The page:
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The American Mosquito Control Association, founded in 1935, is a scientific/educational, not-for-profit public service association operating under the corporation laws of the state of New Jersey. It is world-wide in scope, with members or subscribers to its publications in over 50 countries. The majority of its members are in the United States. Under its bylaws, only individuals can be "regular" members, and much of its activity is performed by volunteers, approximately 150 of these serving on Committees. It is an "open" association and anyone may join. The Board of Directors is composed of six officers, nine regional directors and an industry director, all elected by the membership. AMCA is not governmental nor is it subject to political control, but its services are provided mainly to public agencies and their principal staff members engaged in mosquito control, mosquito research and related activities. However, services are equally available to any agency, company or individual that may request any information or services that AMCA can provide. Also, such organizations are invited to name individuals who may apply for full "regular" membership. There are various special memberships. Corporations, agencies and individuals desiring to participate in the work of this association are urged to become Sustaining Members. Also, U.S. income tax-deductible contributions are invited in any amount to the AMCA Foundation. Special contributions may be made in the memory of John N. Belkin, and Dan F. Boyd, or to the Student Competition or the Grassroots Fund. Grants or services may be accepted by AMCA in accordance with its primary purposes. The AMCA is primarily an information gathering and exchange organization, and a major function is the publication of the Journal of the AMCA, and various special publications, including the AMCA Newsletter and WingBeats. One annual meeting is held each year in a different part of the country, usually as a joint meeting with a state or regional mosquito control association. At these meetings, which are attended by leading mosquito workers from North America and from other countries, a great many papers are presented reporting outstanding research and operational control progress. The AMCA recognizes individuals who have made exemplary contributions to the science of medical entomology, mosquito studies and public health; and to the development and implementation of control methods and/or equipment. Since 1937, the AMCA has awarded various types of recognition: honorary memberships, Medal of Honor, and meritorious service awards.
The Centers for Disease Control and Prevention (CDC) is one of the 13
major operating components of the Department of Health and Human Services (HHS),
which is the principal agency in the United States government for protecting
the health and safety of all Americans and for providing essential human
services, especially for those people who are least able to help themselves.
Since it was founded in 1946 to help control malaria, CDC has remained at the forefront of public health efforts to prevent and control infectious and chronic diseases, injuries, workplace hazards, disabilities, and environmental health threats. Today, CDC is globally recognized for conducting research and investigations and for its action oriented approach. CDC applies research and findings to improve people’s daily lives and responds to health emergencies—something that distinguishes CDC from its peer agencies.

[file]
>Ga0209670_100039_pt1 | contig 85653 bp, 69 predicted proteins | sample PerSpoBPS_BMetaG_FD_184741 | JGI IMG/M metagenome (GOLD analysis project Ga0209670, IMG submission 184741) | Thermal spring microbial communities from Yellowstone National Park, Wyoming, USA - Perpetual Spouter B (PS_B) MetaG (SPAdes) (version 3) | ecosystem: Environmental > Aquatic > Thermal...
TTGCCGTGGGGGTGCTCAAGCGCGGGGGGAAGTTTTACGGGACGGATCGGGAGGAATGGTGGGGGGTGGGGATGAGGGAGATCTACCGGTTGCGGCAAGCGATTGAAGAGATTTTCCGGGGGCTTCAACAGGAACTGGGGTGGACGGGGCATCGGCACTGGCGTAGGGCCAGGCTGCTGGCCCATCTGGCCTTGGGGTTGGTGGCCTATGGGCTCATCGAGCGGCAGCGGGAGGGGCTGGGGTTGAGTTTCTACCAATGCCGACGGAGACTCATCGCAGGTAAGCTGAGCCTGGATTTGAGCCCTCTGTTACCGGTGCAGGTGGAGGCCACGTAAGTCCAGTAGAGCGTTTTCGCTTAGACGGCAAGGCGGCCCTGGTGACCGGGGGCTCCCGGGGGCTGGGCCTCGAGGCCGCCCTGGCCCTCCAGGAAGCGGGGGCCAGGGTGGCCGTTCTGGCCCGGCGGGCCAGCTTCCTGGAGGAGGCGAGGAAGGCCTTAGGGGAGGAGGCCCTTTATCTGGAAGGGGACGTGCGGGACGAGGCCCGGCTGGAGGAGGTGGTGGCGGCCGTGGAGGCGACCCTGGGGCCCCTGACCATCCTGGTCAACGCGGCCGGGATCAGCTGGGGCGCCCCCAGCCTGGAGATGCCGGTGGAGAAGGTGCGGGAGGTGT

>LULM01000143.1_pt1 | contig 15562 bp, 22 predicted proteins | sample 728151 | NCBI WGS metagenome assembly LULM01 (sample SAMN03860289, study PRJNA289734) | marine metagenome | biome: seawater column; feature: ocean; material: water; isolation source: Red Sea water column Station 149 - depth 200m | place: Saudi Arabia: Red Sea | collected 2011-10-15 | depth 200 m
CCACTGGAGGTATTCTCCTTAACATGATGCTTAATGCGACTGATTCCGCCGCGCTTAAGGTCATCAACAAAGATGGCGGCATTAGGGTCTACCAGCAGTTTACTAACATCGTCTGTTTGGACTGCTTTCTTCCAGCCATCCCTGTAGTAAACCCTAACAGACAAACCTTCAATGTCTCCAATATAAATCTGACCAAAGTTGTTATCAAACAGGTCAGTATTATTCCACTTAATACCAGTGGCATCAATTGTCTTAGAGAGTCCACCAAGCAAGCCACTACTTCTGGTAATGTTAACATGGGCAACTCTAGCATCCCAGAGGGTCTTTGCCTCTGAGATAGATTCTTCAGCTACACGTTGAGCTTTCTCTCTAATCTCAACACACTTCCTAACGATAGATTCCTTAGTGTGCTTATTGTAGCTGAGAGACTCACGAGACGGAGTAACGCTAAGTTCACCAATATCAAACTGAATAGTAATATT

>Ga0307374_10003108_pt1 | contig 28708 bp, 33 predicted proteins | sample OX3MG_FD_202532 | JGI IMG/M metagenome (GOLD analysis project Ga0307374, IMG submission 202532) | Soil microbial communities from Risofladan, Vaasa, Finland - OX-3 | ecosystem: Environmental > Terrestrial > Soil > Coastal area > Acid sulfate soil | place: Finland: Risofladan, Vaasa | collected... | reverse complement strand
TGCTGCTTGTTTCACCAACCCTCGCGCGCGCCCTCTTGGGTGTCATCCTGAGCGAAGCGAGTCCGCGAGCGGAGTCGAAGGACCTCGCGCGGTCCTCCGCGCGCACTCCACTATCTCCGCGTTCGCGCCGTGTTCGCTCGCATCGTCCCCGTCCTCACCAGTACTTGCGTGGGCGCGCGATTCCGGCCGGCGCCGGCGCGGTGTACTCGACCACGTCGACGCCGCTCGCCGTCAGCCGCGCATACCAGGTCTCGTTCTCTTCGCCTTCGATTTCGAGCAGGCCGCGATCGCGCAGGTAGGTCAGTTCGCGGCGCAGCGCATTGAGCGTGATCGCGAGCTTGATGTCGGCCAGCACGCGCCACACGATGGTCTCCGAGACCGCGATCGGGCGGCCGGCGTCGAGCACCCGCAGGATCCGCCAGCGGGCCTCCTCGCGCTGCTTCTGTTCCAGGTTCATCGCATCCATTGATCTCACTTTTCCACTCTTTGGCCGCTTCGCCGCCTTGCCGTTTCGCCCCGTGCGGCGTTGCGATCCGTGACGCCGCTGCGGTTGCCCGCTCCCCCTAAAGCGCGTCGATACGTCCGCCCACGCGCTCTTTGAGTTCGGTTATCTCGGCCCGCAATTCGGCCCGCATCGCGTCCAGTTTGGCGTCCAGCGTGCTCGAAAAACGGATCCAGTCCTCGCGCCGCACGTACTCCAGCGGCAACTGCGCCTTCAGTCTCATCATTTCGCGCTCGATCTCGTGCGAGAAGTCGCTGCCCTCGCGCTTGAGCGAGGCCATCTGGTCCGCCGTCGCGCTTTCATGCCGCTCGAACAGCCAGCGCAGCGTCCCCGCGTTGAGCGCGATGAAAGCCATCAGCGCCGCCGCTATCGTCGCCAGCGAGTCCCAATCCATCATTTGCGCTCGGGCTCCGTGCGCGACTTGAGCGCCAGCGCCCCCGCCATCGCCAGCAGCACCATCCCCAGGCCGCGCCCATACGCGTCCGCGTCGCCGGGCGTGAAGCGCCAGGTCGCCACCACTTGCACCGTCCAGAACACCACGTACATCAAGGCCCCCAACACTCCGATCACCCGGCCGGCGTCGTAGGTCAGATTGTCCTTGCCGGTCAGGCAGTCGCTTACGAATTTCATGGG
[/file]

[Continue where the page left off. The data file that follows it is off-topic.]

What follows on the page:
CDC is committed to achieving true improvements in people’s health. To do this, the agency is defining specific health impact goals to prioritize and focus its work and investments and measure progress.
This is a site devoted to understanding the impact that insects have had on world history. This site focuses on the influence of insect-borne disease on history, but it is not solely devoted to that subject. If you are interested in contributing to this site, please contact one of the editors. We welcome your comments and questions.
The EXTOXNET InfoBase provides a variety of information about pesticides. Access the Pesticide Information Profiles (PIPs) for specific information on pesticides. Toxicology Information Briefs (TIBs) contain a discussion of certain concepts in toxicology and environmental chemistry. Other topic areas include: Toxicology Issues of Concern (TICs), Factsheets, News about Toxicology Issues, Newsletters, Resources for Toxicology Information, and Technical Information.
Information in these topic areas primarily has been developed by toxicologists and chemists within the Extension Service of the land-grant universities listed below. A major goal has been to develop unbiased information in a form understandable by the non-expert, and to make that information fully searchable and selectively retrievable.
The Armed Forces Pest Management Board (AFPMB) recommends policy, provides guidance, and coordinates the exchange of information on all matters related to pest management throughout the Department of Defense (DoD). The AFPMB's mission is to ensure that environmentally sound and effective programs are present to prevent pests and disease vectors from adversely affecting DoD operations
The Featured Creatures provides in-depth profiles of insects, nematodes, arachnids and other organisms that are of interest to Florida's residents. An associated purpose is to support professionals in agriculture, horticulture, and urban pest control. The site is a cooperative venture of the University of Florida's Department of Entomology and Nematology and the Florida Department of Agriculture and Consumer Services' Division of Plant Industry. The files on this site are official publications of the University of Florida's Institute of Food and Agricultural Sciences and are protected by copyright. Subscribe to Pest Alert to receive notices of new Featured Creatures as they are added.